I am the Dowager Countess of Kinsail, and I have enough secrets to scandalise you for life.
I will never reveal the truth of my soul-destroying marriage – some things are too dark to be told. But at least no one can guess that I, a famously icy-hearted widow, am also the authoress of the shamelessly voluptuous romances currently shocking the ton…!
Only now I have a new secret identity, one that I will risk my life to keep – accomplice to Elliot Marchmont, gentleman, ex-solider and notorious London thief. This adventurer’s expert touch ignites in me a passion so intoxicating that surviving our blistering affair unscathed will be near impossible…
Now. I will confess when I read this plot description on NetGalley, I winced. I didn’t like the first person and was concerned that the entire book would be told that way (of which I am only sometimes a fan). The tone of this summary sounded a bit silly.
But oh my word! I’m glad I read this book. I loved this book. That teaser was pure trickeration and I am happy about it.
Sure, the first meeting between Marchmont and Lady Deborah Napier, Dowager Countess of Kinsail, is a bit…unrealistic. But their chemistry is immediate and that feels real. I applaud Kaye’s wit and the ease with which she writes conversations between the two main characters:
“I am not the current Lady Kinsail. Jacob is my husband’s cousin, the Fifth Earl. Jeremy was the fourth.”
“Was? You’re a widow?” She was a widow!
“Of some two years’ standing,” the widow replied.
“I can’t tell you how pleased I am to hear that.” The words were out before he could stop them.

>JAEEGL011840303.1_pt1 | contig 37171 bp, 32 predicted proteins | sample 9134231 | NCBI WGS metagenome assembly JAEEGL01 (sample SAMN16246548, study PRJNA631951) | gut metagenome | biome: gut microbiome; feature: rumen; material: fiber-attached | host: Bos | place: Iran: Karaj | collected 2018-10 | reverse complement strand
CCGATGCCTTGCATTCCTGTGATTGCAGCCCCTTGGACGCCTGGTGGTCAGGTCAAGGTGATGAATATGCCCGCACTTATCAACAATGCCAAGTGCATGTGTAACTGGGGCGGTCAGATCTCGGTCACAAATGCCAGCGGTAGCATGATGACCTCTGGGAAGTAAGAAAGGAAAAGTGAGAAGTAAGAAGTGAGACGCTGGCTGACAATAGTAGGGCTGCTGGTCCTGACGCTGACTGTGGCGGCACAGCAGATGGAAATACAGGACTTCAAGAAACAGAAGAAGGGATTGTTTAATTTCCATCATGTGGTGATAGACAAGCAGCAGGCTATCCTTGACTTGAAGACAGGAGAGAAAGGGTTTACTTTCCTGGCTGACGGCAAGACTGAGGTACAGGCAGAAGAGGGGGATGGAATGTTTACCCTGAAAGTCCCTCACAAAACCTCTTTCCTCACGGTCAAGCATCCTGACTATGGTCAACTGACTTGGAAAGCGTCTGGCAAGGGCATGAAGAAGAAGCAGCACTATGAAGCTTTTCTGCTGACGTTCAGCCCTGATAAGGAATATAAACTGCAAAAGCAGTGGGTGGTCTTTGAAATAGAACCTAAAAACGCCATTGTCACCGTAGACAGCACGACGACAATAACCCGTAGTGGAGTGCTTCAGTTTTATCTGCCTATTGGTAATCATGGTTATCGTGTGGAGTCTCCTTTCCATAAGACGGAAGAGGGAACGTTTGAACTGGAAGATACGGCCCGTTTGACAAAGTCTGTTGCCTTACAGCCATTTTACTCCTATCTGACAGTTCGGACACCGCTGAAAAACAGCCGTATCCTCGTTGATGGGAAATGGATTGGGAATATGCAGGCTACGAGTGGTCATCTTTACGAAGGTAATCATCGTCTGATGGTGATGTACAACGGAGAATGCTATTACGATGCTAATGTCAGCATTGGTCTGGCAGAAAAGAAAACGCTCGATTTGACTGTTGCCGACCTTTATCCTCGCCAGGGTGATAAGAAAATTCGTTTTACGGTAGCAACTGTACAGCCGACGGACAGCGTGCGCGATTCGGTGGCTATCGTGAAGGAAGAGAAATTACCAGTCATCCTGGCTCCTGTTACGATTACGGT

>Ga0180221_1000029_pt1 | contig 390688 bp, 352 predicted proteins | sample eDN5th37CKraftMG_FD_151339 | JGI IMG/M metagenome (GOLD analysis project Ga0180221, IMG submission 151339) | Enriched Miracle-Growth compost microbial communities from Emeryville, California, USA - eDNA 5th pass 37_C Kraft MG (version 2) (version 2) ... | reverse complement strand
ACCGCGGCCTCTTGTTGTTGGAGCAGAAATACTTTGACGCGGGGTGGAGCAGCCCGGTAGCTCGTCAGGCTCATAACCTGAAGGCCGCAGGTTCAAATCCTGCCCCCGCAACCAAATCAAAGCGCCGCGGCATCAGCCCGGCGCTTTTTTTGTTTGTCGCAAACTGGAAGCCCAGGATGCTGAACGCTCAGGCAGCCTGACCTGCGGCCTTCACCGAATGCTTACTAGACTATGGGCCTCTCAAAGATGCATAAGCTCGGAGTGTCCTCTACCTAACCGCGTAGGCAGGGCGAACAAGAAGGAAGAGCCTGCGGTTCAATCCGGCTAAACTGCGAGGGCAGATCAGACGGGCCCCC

“I doubt very much that the pleasure you take from my status could rival mine.”
When these characters divulge all sorts of information about themselves early on and easily to each other, even as near strangers, it feels right. If Kaye is doing so to move forward the plot or get explanations/character background out of the way, she does it so that it feels not only that we are learning about the characters but watching the scaffolding of a new relationship being built.
Also, I could not get enough of Kaye referring to Elliot as a “housebreaker” or to “housebreaking.” Cute words, Kaye.
Deborah has been scarred by the emotional abuse of her first marriage, something Kaye describes when she has Deborah think to herself, “Oh, Elliot. How she wished she had known him when she was whole. How much she she wished she was not broken, but she was.” And Elliot has to fight very hard for her, which [SPOILER but not really] he does. And that fight makes the end of the book extremely compelling.
I’ll leave you with this (in case you are not convinced to go read this treasure of book, which you should go do). Elliot and Deborah’s post-coital conversation (she starts):
“You need not look so smug. It is most ungentlemanly of you,” Deborah said, trying not to laugh.
Elliot pulled her on top of him and ran his fingers down her spine, cupping the curve of her bottom. “You know perfectly well I am not a gentleman. Besides, I have every right to feel smug. There is no mistaking the look of a satisfied woman. You should be feeling rather smug yourself, you know.”
“Should I? Why is that?” Her breasts were pressed into his chest. Her hair trailed over them both. It was very delicious, lying on top of him like this.
“Because you have, lying beneath you, one very, very satisfied man.”
Deborah beamed. “Really?”
“Completely,” Elliot said, kissing her. “At least,” he said a few moments later, “I thought I was. Only I find that perhaps…” He moved suggestively beneath her.
“Elliot! So soon?” Deborah exclaimed.
He couldn’t help laughing, she seemed so genuinely surprised.
I give Outrageous Confessions of Lady Deborah 4 out of 5 stars. And I’ve added it “My Favorite Romance Novels” list.